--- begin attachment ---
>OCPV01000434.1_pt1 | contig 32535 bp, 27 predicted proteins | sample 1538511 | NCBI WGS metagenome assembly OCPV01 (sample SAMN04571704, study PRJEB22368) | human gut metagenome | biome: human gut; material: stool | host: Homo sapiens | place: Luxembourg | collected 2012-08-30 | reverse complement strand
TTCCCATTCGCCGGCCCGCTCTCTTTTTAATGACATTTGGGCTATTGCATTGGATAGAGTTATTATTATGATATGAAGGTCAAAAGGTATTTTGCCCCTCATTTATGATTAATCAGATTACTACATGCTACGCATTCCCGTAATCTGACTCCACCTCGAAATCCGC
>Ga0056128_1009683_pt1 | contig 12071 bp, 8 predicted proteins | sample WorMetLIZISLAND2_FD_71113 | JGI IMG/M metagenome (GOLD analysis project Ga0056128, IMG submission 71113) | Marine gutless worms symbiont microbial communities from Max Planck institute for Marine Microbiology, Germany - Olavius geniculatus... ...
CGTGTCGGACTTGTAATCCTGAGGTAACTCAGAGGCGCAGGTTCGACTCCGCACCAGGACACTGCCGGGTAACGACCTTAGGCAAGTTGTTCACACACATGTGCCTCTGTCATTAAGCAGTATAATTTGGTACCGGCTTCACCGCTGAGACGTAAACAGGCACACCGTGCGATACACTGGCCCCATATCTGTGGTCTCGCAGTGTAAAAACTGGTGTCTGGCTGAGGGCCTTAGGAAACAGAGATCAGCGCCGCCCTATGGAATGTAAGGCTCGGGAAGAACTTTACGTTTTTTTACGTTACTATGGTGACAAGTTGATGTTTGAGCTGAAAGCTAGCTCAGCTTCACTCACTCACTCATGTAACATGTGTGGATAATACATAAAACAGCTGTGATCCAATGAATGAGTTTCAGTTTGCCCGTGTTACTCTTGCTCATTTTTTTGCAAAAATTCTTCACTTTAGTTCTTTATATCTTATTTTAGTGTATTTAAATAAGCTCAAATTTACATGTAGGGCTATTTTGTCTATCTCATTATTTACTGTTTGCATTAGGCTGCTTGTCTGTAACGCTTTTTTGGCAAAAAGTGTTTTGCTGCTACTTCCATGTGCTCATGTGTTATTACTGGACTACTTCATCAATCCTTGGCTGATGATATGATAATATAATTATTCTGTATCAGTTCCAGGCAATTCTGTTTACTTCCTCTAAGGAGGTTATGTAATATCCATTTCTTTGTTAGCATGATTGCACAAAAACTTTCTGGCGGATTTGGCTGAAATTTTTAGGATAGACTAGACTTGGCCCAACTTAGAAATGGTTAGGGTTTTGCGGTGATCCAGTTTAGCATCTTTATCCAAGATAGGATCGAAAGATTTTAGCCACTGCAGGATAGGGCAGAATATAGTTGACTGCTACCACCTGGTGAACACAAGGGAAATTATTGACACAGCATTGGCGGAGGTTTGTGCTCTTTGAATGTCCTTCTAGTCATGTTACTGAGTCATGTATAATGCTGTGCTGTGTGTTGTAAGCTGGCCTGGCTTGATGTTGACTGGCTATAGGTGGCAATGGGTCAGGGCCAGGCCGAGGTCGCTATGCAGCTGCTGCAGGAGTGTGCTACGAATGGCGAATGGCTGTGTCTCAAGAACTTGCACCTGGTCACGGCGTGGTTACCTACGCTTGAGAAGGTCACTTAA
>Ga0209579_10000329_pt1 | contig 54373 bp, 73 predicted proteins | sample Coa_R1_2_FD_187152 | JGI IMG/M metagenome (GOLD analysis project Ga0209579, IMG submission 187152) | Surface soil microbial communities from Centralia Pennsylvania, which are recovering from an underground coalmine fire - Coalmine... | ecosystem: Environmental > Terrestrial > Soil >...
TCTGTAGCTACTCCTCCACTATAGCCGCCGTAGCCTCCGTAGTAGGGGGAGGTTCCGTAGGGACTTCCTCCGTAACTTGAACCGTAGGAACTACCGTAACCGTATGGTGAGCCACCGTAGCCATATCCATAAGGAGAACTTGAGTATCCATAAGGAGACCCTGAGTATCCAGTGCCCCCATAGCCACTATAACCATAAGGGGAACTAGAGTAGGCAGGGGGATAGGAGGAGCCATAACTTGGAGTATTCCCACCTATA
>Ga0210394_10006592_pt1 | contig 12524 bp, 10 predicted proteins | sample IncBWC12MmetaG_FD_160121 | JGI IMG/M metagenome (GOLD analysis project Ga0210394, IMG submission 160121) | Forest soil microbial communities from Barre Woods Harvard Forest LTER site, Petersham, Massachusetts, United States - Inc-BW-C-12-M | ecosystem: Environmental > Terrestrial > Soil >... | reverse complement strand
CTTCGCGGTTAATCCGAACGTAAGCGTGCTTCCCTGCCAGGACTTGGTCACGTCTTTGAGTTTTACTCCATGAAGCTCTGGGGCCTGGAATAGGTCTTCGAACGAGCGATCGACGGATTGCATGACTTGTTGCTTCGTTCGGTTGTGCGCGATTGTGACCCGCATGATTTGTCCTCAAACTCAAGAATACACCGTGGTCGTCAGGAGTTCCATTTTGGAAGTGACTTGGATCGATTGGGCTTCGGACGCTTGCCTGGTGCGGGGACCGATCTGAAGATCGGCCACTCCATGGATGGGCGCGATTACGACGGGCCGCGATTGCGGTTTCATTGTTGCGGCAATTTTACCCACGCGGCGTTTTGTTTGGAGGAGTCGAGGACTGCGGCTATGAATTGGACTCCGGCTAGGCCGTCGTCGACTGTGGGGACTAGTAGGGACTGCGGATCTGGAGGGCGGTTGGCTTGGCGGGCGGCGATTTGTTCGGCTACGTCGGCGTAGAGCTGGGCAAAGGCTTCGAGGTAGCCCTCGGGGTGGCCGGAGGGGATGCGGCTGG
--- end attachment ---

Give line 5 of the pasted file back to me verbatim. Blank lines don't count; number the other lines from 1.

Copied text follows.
>Ga0209579_10000329_pt1 | contig 54373 bp, 73 predicted proteins | sample Coa_R1_2_FD_187152 | JGI IMG/M metagenome (GOLD analysis project Ga0209579, IMG submission 187152) | Surface soil microbial communities from Centralia Pennsylvania, which are recovering from an underground coalmine fire - Coalmine... | ecosystem: Environmental > Terrestrial > Soil >...